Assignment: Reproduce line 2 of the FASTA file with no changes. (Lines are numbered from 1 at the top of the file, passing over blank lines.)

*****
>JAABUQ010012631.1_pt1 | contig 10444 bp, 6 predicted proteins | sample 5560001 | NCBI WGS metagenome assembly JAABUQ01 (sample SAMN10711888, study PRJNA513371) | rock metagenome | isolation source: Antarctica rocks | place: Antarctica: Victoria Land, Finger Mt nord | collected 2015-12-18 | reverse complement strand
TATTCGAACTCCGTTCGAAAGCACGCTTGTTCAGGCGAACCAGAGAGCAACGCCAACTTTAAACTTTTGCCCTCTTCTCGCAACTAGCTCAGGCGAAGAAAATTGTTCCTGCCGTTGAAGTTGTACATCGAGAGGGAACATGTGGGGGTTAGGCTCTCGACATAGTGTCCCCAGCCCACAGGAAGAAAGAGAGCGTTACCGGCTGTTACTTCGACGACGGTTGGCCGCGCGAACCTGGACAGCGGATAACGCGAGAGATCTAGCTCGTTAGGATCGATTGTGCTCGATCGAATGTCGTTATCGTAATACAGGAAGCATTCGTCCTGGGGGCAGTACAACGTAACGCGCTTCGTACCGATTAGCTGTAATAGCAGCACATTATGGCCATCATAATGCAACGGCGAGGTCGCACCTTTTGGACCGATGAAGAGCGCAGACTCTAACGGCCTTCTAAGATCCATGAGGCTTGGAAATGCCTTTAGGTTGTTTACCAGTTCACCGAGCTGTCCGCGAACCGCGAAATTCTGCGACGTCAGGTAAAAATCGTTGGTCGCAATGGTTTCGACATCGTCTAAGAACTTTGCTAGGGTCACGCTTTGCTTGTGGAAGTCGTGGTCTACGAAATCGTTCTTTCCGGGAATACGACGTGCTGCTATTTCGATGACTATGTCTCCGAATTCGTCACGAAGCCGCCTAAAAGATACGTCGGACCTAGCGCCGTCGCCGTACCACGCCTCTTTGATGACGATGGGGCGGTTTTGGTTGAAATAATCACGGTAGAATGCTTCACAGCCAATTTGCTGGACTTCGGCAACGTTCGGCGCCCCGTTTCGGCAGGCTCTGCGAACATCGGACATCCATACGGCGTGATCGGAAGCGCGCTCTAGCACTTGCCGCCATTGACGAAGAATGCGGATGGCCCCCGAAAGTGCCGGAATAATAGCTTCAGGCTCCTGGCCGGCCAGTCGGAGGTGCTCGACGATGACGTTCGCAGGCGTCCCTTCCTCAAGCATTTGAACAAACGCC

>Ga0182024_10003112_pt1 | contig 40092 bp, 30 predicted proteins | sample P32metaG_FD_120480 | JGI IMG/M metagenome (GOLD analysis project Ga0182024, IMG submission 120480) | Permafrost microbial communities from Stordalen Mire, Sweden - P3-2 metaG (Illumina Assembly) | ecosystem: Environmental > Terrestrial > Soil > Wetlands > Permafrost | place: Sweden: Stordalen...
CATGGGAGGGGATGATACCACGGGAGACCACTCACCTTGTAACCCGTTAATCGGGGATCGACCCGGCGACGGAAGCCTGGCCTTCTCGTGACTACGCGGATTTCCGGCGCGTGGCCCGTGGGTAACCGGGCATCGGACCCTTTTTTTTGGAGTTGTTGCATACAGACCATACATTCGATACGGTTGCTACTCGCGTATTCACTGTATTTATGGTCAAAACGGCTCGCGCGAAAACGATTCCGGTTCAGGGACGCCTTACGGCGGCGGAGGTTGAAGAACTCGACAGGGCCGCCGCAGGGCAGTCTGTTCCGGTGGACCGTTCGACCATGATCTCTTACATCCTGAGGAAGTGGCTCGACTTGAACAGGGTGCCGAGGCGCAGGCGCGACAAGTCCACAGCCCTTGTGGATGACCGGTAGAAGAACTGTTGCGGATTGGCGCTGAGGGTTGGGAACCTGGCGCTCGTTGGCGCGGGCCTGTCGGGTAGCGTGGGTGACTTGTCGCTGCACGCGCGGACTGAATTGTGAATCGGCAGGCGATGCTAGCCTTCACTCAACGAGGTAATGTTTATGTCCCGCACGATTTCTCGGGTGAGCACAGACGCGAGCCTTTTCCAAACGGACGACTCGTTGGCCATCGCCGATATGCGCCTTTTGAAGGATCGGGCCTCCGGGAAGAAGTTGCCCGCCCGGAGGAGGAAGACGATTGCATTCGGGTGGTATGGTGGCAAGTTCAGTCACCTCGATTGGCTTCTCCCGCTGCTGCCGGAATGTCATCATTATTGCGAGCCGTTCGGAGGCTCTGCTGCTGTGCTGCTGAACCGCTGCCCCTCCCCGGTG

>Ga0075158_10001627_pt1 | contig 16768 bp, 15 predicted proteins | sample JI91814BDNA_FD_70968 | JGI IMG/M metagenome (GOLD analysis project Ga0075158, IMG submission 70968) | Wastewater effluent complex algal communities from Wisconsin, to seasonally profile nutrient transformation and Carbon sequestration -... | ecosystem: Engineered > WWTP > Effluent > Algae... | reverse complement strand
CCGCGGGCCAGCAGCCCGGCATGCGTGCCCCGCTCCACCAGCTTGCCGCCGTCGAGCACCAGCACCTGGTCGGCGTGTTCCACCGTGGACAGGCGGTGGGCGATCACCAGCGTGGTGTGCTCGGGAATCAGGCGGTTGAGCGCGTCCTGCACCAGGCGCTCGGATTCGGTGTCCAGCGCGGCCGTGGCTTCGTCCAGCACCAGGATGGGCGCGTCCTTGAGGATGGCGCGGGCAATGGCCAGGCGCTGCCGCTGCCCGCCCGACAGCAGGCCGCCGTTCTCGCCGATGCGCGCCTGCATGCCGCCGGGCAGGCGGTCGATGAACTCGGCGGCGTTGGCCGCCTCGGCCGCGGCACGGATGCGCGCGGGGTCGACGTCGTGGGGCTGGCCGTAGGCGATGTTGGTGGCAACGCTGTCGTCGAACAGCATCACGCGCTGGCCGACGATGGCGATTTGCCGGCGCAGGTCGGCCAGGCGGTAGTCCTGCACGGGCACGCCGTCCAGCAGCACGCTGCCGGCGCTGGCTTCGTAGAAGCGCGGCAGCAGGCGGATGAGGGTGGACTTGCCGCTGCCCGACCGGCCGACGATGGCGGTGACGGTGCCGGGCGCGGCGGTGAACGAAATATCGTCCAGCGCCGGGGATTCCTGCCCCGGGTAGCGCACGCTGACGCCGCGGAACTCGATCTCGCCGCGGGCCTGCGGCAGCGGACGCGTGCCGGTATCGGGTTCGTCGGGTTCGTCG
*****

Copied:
TATTCGAACTCCGTTCGAAAGCACGCTTGTTCAGGCGAACCAGAGAGCAACGCCAACTTTAAACTTTTGCCCTCTTCTCGCAACTAGCTCAGGCGAAGAAAATTGTTCCTGCCGTTGAAGTTGTACATCGAGAGGGAACATGTGGGGGTTAGGCTCTCGACATAGTGTCCCCAGCCCACAGGAAGAAAGAGAGCGTTACCGGCTGTTACTTCGACGACGGTTGGCCGCGCGAACCTGGACAGCGGATAACGCGAGAGATCTAGCTCGTTAGGATCGATTGTGCTCGATCGAATGTCGTTATCGTAATACAGGAAGCATTCGTCCTGGGGGCAGTACAACGTAACGCGCTTCGTACCGATTAGCTGTAATAGCAGCACATTATGGCCATCATAATGCAACGGCGAGGTCGCACCTTTTGGACCGATGAAGAGCGCAGACTCTAACGGCCTTCTAAGATCCATGAGGCTTGGAAATGCCTTTAGGTTGTTTACCAGTTCACCGAGCTGTCCGCGAACCGCGAAATTCTGCGACGTCAGGTAAAAATCGTTGGTCGCAATGGTTTCGACATCGTCTAAGAACTTTGCTAGGGTCACGCTTTGCTTGTGGAAGTCGTGGTCTACGAAATCGTTCTTTCCGGGAATACGACGTGCTGCTATTTCGATGACTATGTCTCCGAATTCGTCACGAAGCCGCCTAAAAGATACGTCGGACCTAGCGCCGTCGCCGTACCACGCCTCTTTGATGACGATGGGGCGGTTTTGGTTGAAATAATCACGGTAGAATGCTTCACAGCCAATTTGCTGGACTTCGGCAACGTTCGGCGCCCCGTTTCGGCAGGCTCTGCGAACATCGGACATCCATACGGCGTGATCGGAAGCGCGCTCTAGCACTTGCCGCCATTGACGAAGAATGCGGATGGCCCCCGAAAGTGCCGGAATAATAGCTTCAGGCTCCTGGCCGGCCAGTCGGAGGTGCTCGACGATGACGTTCGCAGGCGTCCCTTCCTCAAGCATTTGAACAAACGCC